I hope this was helpful.  In the future I will not post all of this every time I mention twist rate and bullet weight and length.  I will use the shorthand version and simple metion twist and weight.  Otherwise, it's just to tedious and repeditive.  That's the last time I beat that drum.

Gas Checks

As you know, I'm a fan of the 358429 bullet designed by Elmer Keith. He didn't like gas checks in 357 or 44 Magnums. At least in revolvers. However he's not the only accomplished bullet designer out there. Check out some of the info regarding Ray Thompson who created the 358156. It's a gas checked bullet for the 357 that many consider the best design for my favorite caliber. Also Skeeter Skelton wrote some great articles and is rather famous too.  He has pet recipes for both the 358429 and the 358156.

I haven't posted a detailed review of the 358156, but I will do one soon.

I have found in lever rifles, that gas checks really extend or raise the usable velocity, at leadt for mid-weight bullets (140-150 grains). I get a very accurate 1,850FPS with a 145 RF design with a gas check. Without a check, the accuracy falls off after 1,500 FPS. That's a significant difference. It's worthy of a gas check. 

This fact alone dispells the statement that 357 Magnums don't need a gas check.  To wring the last bit of perfomance out of a 357 rifle, and to avoid leading, gas checks are needed and useful.  You can agree or not, get a 357 rifle and do your own tests. 

The Rossi has a faily slow 30 inch twist, so the lighter bullets that it likes shoot at a higher velocity.  A Marlin with a much faster twist (16 or 16.5 if memory serves me correctly) will shoot heavier bullets well.  The Henry has a 38 inch twist, which to me seems bizarre, but it shoots well too.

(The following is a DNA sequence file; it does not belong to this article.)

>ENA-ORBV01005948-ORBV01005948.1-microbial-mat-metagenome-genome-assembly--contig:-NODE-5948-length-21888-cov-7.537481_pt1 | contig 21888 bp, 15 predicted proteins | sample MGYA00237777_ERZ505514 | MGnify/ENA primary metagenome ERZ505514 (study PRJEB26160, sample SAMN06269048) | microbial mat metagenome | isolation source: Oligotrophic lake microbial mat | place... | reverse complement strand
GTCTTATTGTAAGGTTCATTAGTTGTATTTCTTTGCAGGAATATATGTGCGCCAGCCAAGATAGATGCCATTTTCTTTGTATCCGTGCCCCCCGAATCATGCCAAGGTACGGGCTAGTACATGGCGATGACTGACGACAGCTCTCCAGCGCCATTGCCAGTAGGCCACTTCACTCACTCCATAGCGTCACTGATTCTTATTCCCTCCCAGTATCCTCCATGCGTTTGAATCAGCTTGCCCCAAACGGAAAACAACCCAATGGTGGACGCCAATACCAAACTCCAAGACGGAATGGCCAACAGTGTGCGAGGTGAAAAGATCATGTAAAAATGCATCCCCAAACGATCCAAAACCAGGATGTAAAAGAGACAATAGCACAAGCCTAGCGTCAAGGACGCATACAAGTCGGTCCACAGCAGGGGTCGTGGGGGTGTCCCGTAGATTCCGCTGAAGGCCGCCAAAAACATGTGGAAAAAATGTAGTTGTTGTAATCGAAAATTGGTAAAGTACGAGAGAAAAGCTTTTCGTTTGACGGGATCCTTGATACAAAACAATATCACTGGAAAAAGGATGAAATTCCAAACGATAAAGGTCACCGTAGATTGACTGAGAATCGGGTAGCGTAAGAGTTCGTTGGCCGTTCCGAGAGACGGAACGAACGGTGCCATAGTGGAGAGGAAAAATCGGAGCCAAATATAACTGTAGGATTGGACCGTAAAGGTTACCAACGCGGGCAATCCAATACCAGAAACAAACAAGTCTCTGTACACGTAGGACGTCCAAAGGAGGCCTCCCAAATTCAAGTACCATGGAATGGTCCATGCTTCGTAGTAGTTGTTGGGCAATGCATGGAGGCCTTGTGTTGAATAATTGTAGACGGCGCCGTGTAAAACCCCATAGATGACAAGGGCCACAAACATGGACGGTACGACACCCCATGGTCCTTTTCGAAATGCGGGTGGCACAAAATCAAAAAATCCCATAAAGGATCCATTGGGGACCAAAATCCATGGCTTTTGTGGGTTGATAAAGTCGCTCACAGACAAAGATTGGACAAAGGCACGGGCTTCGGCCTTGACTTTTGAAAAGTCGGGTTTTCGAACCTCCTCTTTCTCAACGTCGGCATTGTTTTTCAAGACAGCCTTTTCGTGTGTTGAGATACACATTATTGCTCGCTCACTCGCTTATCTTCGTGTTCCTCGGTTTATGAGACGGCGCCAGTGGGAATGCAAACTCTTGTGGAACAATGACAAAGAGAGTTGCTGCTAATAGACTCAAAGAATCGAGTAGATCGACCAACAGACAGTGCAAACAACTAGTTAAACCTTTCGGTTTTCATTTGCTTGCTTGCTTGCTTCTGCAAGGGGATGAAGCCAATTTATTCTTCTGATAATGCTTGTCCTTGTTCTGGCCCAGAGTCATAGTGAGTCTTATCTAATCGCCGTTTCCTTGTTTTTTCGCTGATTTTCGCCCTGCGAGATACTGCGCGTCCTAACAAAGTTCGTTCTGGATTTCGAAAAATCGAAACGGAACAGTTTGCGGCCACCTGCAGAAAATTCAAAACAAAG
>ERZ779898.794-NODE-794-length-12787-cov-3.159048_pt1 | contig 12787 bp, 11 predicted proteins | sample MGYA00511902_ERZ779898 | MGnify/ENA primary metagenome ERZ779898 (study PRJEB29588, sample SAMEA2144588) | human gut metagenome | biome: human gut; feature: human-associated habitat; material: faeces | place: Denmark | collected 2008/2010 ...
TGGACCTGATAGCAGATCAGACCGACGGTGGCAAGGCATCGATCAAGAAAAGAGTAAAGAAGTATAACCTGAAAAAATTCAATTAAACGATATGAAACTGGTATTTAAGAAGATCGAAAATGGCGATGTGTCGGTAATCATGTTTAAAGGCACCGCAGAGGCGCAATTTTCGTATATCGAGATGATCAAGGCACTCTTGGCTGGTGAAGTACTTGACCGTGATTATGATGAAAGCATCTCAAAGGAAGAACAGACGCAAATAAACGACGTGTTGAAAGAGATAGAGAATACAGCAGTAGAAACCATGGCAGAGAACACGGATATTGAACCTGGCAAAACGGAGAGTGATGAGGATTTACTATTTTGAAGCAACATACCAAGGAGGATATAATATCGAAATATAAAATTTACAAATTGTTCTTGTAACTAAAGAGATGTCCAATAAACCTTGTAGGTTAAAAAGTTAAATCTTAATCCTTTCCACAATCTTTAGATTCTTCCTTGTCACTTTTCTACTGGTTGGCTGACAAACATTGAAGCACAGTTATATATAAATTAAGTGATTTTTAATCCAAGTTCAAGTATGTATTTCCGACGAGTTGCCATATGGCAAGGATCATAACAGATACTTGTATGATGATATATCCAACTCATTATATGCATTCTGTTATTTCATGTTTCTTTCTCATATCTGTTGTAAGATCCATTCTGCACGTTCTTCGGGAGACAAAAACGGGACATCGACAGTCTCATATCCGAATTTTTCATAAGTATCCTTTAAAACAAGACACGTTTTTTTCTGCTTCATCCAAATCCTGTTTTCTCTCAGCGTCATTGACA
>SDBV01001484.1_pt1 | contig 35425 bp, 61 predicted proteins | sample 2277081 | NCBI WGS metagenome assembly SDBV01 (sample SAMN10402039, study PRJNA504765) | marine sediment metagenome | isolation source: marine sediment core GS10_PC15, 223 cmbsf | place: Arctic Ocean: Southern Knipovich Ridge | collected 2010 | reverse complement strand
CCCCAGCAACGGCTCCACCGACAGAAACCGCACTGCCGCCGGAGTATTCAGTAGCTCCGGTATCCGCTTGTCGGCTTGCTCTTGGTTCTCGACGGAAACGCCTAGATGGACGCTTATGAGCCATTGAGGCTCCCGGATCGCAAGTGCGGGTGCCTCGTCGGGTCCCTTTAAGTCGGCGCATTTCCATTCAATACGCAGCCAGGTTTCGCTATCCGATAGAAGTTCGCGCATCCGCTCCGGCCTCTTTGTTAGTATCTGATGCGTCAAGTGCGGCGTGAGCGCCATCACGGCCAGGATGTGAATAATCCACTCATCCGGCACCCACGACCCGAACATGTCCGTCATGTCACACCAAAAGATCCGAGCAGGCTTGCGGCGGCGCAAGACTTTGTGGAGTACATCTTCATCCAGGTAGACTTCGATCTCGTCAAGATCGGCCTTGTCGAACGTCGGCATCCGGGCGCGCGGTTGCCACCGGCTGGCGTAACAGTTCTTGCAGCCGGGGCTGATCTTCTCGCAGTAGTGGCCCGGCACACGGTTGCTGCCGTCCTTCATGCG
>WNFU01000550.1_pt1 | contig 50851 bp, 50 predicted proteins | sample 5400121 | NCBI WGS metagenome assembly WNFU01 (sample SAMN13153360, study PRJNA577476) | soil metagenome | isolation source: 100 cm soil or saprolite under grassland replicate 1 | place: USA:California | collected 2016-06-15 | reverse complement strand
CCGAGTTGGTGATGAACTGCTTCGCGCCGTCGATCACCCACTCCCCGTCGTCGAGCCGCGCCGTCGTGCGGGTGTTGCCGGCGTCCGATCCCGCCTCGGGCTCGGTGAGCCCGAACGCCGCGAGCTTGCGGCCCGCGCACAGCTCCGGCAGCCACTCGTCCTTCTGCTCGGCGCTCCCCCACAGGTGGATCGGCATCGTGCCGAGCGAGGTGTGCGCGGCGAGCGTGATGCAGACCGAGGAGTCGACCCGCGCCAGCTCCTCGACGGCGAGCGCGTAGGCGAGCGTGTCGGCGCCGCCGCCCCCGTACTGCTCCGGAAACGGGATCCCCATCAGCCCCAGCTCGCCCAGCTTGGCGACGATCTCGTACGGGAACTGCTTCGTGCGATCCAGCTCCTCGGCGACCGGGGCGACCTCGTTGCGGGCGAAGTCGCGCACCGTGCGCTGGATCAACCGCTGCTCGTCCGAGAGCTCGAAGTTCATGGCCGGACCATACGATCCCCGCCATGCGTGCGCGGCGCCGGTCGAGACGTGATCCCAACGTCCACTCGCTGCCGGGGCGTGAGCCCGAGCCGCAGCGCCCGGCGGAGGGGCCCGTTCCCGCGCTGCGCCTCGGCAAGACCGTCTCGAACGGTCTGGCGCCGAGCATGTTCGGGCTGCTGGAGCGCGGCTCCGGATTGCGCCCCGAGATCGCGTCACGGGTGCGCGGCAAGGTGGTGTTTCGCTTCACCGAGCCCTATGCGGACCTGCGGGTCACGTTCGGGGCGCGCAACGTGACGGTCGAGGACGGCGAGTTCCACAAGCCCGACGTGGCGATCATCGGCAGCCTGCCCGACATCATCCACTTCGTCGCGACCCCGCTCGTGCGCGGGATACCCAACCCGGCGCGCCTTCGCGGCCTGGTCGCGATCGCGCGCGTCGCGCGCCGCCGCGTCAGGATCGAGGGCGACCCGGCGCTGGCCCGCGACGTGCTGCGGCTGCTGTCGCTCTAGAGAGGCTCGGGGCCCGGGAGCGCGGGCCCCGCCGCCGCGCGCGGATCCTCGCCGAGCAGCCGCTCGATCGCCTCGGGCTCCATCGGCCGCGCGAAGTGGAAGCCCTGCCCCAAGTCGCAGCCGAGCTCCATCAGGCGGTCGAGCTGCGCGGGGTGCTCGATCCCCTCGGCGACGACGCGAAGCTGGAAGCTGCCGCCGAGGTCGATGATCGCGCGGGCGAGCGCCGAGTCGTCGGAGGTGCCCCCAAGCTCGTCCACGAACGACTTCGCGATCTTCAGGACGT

The poster of the comment and many others choose to not use gas checks in a 357. There are others that use the Thompson design and use checks all the time, in their rifles and in revolvers. I have no problem either way.

I have no issue with everyone having their own opinion. Just don't expect everyone to agree that gas checks are not needed or helpful in a 357, espcially when there is someone like Ray Thompson who's designs are outstanding.  The 358156 shooters are getting their own great results.

I think Skeeter got it right.  The real point is what bullet / load combination shoots best.  He uses the 358429 without gas checks, and the 358156 with gas checks.  They are both excellent.

If you don't believe me, just Google away.  Or cast some and head to the range.



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  6. Not sure how I ended up on your blog, and I read your rebuttal and concur entirely. I'm new to casting and shooting my own bullets. I have cast and shot the 358156 and 38-158-SWC, both GC, as well as 358477, 358345 and 35-150-SWC, plain base in my 2 357 handguns. I've found that the gas check can be a very useful item. It has the ability to change how a bullet works, and fits in a particular gun. I'm not sure why EK had a disdain for the gas check. EK was an experienced shooter, and nobody's fool. That being said, when I had an Ideal 45 and was using the old style H&I with the step, it felt like one more ounce of pressure was going to bust that sizer in half. A new style H&I and a 4500 make gas checks very do-able. Another possible factor is the use of 2400 powder. For some reason, unknown to me, 2400 is a friend of the plain base bullet. And finally, EK used a Pb/Sn alloy, at least that is what I glean from his writings. Does that make a difference? perhaps.